Dear Evan Hansen: Great Songs, Questionable Implications!
I first saw Dear Evan Hansen on the Broadway stage. Apparently, I was so blown away by the magic of theater that I didn’t pick up on the questionable dynamics. The story's clumsy handling in the movie brought those issues to light.
Dear Evan Hansen (2021) follows the protagonist of the same name (Ben Platt) after a letter he writes to himself as a therapy exercise gets in the hands of his classmate, Connor (Colton Ryan). Soon after this, Connor takes his own life. His parents find the note on him, thinking he and Evan were close. At first, Evan denies this but goes along with it — partially to comfort Connor’s family, partially to alleviate how alone he feels.
I initially saw Dear Evan Hansen in its initial medium, on the stage in Broadway. Apparently, I must’ve been so blown away by the magic of theater that I didn’t totally pick up on some of the more questionable dynamics happening in the narrative. Seeing the story handled more clumsily on the big screen called said dynamics more to my attention. I appreciate the story first and foremost for its intent of having a positive effect on those dealing with mental health issues.
However, like I mentioned in my review of Jack and Diane, when such sensitive topics like mental health, suicide, and other triggering subjects are portrayed in media, you must present it with the utmost carefulness. Otherwise, you may accidentally send the wrong message, which can have detrimental effects when viewed by a specific audience. This is sort of what happens for Dear Evan Hansen.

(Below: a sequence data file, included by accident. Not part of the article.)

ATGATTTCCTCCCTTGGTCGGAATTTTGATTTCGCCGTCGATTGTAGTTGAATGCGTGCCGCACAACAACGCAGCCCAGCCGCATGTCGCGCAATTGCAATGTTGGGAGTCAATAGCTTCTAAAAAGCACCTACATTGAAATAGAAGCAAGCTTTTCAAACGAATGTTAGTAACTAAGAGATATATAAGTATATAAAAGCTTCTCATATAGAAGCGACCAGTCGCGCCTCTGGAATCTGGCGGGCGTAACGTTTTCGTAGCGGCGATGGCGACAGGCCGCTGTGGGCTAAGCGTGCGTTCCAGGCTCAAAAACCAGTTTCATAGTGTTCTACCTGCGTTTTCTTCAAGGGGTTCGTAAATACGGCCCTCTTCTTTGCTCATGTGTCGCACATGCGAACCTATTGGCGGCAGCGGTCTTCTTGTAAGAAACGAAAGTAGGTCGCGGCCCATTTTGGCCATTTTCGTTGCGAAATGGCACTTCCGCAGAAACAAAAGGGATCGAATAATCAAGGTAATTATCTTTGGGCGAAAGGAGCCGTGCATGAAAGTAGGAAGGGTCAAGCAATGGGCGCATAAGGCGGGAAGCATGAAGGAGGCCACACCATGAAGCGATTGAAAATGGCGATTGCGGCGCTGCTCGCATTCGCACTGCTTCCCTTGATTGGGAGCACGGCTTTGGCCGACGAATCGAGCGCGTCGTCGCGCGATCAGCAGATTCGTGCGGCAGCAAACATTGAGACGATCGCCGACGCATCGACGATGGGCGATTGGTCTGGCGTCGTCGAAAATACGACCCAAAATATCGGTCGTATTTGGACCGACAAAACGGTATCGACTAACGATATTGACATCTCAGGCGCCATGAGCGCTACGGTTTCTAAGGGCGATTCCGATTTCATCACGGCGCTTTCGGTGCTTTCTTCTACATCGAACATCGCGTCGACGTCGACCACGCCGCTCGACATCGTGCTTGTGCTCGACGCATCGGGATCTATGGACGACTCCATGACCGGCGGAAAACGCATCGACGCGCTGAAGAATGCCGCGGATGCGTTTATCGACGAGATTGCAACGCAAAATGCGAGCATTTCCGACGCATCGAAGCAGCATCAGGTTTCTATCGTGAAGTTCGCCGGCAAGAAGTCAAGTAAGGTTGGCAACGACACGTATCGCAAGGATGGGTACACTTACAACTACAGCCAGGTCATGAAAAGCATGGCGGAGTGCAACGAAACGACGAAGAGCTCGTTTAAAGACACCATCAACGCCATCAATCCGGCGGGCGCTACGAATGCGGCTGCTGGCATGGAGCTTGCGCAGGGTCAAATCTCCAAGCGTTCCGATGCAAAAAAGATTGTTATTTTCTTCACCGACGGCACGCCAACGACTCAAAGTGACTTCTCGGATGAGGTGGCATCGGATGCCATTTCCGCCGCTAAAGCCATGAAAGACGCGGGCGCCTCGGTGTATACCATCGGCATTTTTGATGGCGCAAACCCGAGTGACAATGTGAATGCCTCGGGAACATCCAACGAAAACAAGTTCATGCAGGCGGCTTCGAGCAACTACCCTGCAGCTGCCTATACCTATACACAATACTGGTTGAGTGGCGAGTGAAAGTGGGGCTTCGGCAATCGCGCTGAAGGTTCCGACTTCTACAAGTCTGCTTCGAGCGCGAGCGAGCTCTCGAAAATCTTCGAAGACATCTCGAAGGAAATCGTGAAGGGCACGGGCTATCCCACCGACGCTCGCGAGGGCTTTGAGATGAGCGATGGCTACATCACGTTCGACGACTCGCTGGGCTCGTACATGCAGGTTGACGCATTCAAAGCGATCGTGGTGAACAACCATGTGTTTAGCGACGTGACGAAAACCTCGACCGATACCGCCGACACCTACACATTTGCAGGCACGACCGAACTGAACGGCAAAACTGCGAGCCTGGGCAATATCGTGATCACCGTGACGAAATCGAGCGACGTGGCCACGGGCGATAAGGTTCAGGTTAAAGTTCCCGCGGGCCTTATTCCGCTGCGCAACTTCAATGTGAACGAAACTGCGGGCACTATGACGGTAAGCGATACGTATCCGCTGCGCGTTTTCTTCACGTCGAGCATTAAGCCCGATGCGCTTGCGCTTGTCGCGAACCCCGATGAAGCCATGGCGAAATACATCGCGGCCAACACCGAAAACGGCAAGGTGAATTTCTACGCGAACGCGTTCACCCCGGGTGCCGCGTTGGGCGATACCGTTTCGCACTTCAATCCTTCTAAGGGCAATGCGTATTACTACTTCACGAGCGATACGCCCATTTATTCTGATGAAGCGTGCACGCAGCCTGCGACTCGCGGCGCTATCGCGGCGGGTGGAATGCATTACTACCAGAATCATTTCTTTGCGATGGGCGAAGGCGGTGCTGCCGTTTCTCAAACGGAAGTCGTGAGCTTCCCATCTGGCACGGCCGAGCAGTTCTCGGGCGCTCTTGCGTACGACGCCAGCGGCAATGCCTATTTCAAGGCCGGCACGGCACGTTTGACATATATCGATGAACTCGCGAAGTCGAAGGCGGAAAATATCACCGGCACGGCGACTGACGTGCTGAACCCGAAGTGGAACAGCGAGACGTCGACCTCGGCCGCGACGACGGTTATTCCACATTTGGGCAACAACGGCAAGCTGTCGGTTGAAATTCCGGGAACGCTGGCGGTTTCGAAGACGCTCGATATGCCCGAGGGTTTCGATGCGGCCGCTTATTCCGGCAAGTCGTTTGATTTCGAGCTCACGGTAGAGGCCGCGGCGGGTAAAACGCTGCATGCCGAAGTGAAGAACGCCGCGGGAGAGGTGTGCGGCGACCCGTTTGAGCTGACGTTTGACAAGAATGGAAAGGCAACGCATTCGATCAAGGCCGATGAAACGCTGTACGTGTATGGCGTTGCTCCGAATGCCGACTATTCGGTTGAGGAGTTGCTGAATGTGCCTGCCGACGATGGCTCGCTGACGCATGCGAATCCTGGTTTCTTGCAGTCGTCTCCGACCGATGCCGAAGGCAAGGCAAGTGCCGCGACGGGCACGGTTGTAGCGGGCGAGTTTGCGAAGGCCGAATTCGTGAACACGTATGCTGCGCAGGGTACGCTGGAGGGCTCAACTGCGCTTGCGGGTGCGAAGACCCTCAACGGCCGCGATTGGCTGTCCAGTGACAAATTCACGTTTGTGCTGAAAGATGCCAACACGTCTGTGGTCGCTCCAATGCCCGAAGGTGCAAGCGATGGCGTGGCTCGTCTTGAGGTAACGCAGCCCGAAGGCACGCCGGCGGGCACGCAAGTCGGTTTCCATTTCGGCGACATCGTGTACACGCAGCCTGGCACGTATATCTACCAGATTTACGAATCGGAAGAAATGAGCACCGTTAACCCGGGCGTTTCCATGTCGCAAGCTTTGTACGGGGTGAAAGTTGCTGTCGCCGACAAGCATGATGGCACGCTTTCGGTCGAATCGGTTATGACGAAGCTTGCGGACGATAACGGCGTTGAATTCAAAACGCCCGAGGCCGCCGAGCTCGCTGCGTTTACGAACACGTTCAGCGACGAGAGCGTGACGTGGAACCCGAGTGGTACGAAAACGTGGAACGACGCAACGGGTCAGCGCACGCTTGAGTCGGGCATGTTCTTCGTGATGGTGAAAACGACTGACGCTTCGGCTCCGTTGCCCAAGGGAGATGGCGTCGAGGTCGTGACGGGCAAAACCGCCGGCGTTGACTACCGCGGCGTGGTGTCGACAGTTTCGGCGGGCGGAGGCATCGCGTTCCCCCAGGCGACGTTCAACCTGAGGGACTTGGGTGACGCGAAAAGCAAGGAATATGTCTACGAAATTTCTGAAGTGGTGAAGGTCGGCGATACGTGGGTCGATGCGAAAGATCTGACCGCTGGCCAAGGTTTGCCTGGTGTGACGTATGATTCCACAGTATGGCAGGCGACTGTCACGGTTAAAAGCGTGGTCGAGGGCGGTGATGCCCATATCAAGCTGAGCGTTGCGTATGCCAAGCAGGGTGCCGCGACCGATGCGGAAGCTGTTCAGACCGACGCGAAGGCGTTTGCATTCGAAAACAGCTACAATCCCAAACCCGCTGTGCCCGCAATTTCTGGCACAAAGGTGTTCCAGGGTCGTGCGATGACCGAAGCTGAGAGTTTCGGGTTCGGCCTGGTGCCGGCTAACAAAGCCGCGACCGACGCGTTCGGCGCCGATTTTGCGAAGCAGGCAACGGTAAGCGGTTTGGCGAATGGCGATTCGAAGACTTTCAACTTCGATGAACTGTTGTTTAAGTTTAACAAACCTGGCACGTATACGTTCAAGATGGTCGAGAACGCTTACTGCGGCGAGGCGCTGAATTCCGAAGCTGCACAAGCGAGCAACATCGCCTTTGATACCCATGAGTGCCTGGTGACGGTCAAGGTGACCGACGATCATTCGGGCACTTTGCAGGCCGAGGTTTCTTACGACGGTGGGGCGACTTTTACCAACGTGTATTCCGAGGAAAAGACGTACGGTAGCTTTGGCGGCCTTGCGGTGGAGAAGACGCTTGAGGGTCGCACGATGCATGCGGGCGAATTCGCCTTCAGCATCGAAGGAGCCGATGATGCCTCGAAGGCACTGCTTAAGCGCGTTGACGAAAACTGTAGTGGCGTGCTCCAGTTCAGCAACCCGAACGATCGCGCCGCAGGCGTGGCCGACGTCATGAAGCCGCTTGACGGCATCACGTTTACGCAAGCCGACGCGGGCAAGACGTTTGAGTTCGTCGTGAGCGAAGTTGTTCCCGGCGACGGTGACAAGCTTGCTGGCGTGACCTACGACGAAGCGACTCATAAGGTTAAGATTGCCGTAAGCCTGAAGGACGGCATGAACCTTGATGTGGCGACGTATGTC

Yes, some rather unfortunate implications lie in the sowing of story beats. An ugly truth about the story is… Evan’s life improves tremendously after Connor’s death. It’s the catalyst for the entire plot, and boy is it uncomfortable to think about. In the eyes of a viewer in a poor headspace, they could potentially take this as confirmation that yes — maybe things would be better without you. I know that’s not at all the point the narrative wants us to focus on, but it is a glaring unpleasantry. I always appreciate when an attempt is made to destigmatize mental health. It’s a really important issue that so many struggle with, and the more we have an open dialogue about it the less alone those who suffer feel. Sadly, the quality of execution in the film wasn’t all there.
As mentioned, I initially saw the stage version of Dear Evan Hansen. In my opinion, the big screen takes away some of the majesty of the initial production. Musicals tend to have a greater sense of awe; they feel more tangible, real! This can lead to feeling stronger resonation with the story from them. Besides that, some aspects do not translate well. On the stage of Broadway, you’re far enough away from the actors that you can suspend your disbelief that they can be high school-aged, like the characters they portray — you can’t see the details in their face clear enough to tell.